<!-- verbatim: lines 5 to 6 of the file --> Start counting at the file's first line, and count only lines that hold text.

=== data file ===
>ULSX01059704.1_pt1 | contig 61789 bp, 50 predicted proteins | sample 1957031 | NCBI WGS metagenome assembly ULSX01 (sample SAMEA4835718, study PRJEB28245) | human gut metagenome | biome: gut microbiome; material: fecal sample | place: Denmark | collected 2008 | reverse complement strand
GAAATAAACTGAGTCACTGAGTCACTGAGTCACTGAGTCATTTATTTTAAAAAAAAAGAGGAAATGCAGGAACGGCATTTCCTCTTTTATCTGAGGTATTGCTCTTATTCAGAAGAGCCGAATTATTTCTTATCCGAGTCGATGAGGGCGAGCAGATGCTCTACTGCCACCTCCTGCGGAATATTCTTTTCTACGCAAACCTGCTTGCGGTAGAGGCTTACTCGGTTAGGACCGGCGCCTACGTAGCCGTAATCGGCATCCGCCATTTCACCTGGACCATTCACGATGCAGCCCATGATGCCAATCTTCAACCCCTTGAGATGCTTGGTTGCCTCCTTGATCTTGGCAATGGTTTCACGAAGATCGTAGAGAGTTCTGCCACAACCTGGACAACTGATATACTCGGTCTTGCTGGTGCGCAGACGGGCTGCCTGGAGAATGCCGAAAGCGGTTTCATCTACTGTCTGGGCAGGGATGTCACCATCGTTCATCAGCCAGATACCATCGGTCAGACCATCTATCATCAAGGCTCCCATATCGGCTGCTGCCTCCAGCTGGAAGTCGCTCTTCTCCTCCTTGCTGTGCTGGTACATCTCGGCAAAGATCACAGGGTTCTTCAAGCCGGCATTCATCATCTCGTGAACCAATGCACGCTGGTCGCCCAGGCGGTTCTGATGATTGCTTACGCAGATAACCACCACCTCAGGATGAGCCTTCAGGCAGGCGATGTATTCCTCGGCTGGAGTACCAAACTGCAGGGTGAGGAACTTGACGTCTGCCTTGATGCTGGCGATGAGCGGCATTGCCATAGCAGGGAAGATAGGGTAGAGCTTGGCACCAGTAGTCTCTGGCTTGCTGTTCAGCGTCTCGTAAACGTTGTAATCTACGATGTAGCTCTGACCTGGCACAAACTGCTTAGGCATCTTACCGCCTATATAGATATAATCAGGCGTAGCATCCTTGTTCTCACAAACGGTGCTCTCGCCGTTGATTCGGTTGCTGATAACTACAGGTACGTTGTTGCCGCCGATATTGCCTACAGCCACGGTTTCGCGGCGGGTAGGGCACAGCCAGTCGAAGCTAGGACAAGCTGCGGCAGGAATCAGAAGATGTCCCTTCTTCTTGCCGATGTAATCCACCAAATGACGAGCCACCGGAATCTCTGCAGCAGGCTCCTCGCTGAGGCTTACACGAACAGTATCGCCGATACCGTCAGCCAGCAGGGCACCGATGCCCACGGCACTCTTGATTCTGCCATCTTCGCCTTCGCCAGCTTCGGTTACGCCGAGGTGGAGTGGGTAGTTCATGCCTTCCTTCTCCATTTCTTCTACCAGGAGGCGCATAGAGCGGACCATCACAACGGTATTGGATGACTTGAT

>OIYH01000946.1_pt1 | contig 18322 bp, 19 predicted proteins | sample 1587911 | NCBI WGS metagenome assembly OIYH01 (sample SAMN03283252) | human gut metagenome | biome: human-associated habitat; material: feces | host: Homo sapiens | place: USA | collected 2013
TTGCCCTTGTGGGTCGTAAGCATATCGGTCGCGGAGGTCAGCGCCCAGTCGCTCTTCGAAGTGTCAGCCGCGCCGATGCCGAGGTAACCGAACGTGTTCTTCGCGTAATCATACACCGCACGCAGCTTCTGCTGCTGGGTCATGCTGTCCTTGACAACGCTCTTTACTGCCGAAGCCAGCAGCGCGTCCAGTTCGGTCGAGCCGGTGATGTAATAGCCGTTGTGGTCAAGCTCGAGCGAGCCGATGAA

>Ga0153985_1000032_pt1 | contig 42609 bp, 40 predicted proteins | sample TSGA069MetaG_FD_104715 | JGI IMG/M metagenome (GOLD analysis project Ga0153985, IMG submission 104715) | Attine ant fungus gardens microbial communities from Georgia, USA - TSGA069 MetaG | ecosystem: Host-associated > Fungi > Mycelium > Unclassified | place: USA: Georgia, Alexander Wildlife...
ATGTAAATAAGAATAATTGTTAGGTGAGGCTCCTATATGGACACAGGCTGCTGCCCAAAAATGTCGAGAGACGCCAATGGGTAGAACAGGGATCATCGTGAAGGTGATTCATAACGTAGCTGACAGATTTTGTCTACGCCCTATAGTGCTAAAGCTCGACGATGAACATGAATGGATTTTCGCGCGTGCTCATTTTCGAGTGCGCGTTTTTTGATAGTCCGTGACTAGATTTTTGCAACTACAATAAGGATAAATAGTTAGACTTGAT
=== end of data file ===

>Ga0153985_1000032_pt1 | contig 42609 bp, 40 predicted proteins | sample TSGA069MetaG_FD_104715 | JGI IMG/M metagenome (GOLD analysis project Ga0153985, IMG submission 104715) | Attine ant fungus gardens microbial communities from Georgia, USA - TSGA069 MetaG | ecosystem: Host-associated > Fungi > Mycelium > Unclassified | place: USA: Georgia, Alexander Wildlife...
ATGTAAATAAGAATAATTGTTAGGTGAGGCTCCTATATGGACACAGGCTGCTGCCCAAAAATGTCGAGAGACGCCAATGGGTAGAACAGGGATCATCGTGAAGGTGATTCATAACGTAGCTGACAGATTTTGTCTACGCCCTATAGTGCTAAAGCTCGACGATGAACATGAATGGATTTTCGCGCGTGCTCATTTTCGAGTGCGCGTTTTTTGATAGTCCGTGACTAGATTTTTGCAACTACAATAAGGATAAATAGTTAGACTTGAT